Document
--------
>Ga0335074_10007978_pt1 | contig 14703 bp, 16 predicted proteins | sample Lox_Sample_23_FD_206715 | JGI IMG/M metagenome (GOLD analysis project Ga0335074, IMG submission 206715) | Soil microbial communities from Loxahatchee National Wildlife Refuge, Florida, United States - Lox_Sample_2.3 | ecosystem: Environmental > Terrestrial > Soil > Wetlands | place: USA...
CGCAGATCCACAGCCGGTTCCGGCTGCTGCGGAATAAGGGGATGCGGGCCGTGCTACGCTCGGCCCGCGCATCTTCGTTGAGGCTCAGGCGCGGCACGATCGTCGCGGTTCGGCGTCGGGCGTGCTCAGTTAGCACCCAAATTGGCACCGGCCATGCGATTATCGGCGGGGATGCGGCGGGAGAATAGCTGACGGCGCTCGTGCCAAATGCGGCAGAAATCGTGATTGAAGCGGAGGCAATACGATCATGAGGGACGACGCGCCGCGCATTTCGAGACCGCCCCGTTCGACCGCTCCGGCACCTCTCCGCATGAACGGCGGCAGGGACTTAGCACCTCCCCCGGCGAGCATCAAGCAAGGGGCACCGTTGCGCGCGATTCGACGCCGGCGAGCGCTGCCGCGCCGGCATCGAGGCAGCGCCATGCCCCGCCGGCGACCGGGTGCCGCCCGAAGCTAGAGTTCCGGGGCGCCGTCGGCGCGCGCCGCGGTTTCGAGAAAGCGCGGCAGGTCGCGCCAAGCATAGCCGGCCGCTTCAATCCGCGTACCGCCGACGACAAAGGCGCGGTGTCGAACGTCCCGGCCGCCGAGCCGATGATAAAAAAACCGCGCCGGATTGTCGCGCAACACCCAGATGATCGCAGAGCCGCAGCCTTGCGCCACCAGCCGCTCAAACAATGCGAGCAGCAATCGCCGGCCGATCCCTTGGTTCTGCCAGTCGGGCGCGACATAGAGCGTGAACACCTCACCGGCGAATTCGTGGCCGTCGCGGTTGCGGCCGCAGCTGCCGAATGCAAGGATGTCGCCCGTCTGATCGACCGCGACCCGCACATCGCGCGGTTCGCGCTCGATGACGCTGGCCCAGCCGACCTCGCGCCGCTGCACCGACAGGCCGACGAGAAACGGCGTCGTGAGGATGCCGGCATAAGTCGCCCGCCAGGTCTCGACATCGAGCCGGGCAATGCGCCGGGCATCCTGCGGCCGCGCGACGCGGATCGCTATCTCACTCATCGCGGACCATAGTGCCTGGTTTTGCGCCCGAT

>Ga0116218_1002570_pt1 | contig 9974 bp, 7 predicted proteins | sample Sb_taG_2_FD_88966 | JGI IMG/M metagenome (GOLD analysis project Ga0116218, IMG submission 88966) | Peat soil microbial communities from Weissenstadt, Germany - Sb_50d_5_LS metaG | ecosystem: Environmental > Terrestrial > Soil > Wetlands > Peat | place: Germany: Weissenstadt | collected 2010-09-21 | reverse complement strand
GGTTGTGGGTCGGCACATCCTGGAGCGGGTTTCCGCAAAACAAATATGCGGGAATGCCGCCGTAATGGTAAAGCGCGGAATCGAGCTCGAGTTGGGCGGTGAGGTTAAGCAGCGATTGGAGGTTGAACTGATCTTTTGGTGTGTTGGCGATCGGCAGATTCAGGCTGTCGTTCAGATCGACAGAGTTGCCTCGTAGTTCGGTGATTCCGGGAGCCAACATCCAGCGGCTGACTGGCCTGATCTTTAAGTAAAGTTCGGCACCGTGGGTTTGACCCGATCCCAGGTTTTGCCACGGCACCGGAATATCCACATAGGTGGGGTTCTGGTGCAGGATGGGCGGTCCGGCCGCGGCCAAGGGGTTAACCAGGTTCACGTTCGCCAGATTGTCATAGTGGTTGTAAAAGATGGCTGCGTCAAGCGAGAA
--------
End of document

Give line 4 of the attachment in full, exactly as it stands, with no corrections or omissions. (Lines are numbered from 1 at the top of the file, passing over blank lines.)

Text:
GGTTGTGGGTCGGCACATCCTGGAGCGGGTTTCCGCAAAACAAATATGCGGGAATGCCGCCGTAATGGTAAAGCGCGGAATCGAGCTCGAGTTGGGCGGTGAGGTTAAGCAGCGATTGGAGGTTGAACTGATCTTTTGGTGTGTTGGCGATCGGCAGATTCAGGCTGTCGTTCAGATCGACAGAGTTGCCTCGTAGTTCGGTGATTCCGGGAGCCAACATCCAGCGGCTGACTGGCCTGATCTTTAAGTAAAGTTCGGCACCGTGGGTTTGACCCGATCCCAGGTTTTGCCACGGCACCGGAATATCCACATAGGTGGGGTTCTGGTGCAGGATGGGCGGTCCGGCCGCGGCCAAGGGGTTAACCAGGTTCACGTTCGCCAGATTGTCATAGTGGTTGTAAAAGATGGCTGCGTCAAGCGAGAA